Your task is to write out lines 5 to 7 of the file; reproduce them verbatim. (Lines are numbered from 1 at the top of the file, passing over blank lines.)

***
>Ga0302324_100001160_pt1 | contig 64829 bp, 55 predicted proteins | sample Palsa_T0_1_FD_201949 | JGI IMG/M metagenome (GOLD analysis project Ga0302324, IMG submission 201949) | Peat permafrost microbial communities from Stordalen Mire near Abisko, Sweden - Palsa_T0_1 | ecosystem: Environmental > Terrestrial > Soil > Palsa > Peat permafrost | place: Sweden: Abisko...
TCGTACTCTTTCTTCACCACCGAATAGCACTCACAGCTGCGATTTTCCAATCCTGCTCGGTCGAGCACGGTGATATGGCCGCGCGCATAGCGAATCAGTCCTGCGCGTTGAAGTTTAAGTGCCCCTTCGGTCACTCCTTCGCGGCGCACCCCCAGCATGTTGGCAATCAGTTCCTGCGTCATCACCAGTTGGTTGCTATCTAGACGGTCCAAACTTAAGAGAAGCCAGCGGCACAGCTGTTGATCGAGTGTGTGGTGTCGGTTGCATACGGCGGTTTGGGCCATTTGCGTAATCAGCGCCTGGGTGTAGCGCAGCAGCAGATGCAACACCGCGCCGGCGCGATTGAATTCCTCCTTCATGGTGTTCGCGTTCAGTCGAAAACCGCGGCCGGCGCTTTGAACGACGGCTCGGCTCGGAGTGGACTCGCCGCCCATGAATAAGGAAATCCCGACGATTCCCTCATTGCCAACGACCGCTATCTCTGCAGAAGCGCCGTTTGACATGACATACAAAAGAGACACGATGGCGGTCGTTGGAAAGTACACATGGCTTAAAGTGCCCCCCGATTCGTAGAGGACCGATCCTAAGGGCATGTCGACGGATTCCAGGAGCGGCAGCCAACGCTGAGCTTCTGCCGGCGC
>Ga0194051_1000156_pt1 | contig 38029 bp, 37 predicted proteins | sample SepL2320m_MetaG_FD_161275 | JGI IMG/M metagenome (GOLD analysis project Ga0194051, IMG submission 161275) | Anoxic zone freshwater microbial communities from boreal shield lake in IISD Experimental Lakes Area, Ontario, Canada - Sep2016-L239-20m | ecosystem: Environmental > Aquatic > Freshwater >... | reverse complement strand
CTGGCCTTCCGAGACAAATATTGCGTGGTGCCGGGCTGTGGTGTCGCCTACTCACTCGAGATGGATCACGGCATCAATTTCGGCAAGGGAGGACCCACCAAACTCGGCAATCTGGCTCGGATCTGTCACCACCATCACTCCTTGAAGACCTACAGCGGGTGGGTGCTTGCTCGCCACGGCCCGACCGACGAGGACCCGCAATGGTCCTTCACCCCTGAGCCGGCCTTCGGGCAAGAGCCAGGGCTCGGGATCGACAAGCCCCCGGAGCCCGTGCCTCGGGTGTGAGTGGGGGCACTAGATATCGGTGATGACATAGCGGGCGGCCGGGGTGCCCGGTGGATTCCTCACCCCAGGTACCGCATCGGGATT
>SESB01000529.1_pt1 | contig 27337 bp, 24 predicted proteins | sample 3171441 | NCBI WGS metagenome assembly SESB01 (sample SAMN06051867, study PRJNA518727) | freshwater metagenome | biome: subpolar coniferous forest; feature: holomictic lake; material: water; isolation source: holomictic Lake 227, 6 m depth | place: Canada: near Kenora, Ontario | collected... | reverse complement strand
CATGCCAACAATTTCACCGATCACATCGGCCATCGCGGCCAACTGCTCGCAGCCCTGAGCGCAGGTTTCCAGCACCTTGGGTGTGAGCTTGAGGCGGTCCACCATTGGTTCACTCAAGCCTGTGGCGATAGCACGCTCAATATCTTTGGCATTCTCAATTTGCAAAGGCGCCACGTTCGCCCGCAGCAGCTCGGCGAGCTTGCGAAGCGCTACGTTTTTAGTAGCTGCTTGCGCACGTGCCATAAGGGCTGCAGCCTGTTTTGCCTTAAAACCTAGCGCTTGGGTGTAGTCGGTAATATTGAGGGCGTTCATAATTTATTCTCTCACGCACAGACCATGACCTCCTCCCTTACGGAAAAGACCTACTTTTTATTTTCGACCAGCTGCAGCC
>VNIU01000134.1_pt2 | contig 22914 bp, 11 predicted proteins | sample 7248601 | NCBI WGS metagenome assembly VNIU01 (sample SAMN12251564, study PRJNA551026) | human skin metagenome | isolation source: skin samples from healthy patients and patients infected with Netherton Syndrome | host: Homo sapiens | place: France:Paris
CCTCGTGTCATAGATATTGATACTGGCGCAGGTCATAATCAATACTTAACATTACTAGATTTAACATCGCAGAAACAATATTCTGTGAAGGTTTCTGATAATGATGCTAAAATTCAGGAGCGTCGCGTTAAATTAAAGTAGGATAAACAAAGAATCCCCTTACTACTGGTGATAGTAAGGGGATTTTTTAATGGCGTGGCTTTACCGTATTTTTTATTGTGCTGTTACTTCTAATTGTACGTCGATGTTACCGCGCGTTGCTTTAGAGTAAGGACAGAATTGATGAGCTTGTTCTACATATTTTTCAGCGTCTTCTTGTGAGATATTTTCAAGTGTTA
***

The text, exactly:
>SESB01000529.1_pt1 | contig 27337 bp, 24 predicted proteins | sample 3171441 | NCBI WGS metagenome assembly SESB01 (sample SAMN06051867, study PRJNA518727) | freshwater metagenome | biome: subpolar coniferous forest; feature: holomictic lake; material: water; isolation source: holomictic Lake 227, 6 m depth | place: Canada: near Kenora, Ontario | collected... | reverse complement strand
CATGCCAACAATTTCACCGATCACATCGGCCATCGCGGCCAACTGCTCGCAGCCCTGAGCGCAGGTTTCCAGCACCTTGGGTGTGAGCTTGAGGCGGTCCACCATTGGTTCACTCAAGCCTGTGGCGATAGCACGCTCAATATCTTTGGCATTCTCAATTTGCAAAGGCGCCACGTTCGCCCGCAGCAGCTCGGCGAGCTTGCGAAGCGCTACGTTTTTAGTAGCTGCTTGCGCACGTGCCATAAGGGCTGCAGCCTGTTTTGCCTTAAAACCTAGCGCTTGGGTGTAGTCGGTAATATTGAGGGCGTTCATAATTTATTCTCTCACGCACAGACCATGACCTCCTCCCTTACGGAAAAGACCTACTTTTTATTTTCGACCAGCTGCAGCC
>VNIU01000134.1_pt2 | contig 22914 bp, 11 predicted proteins | sample 7248601 | NCBI WGS metagenome assembly VNIU01 (sample SAMN12251564, study PRJNA551026) | human skin metagenome | isolation source: skin samples from healthy patients and patients infected with Netherton Syndrome | host: Homo sapiens | place: France:Paris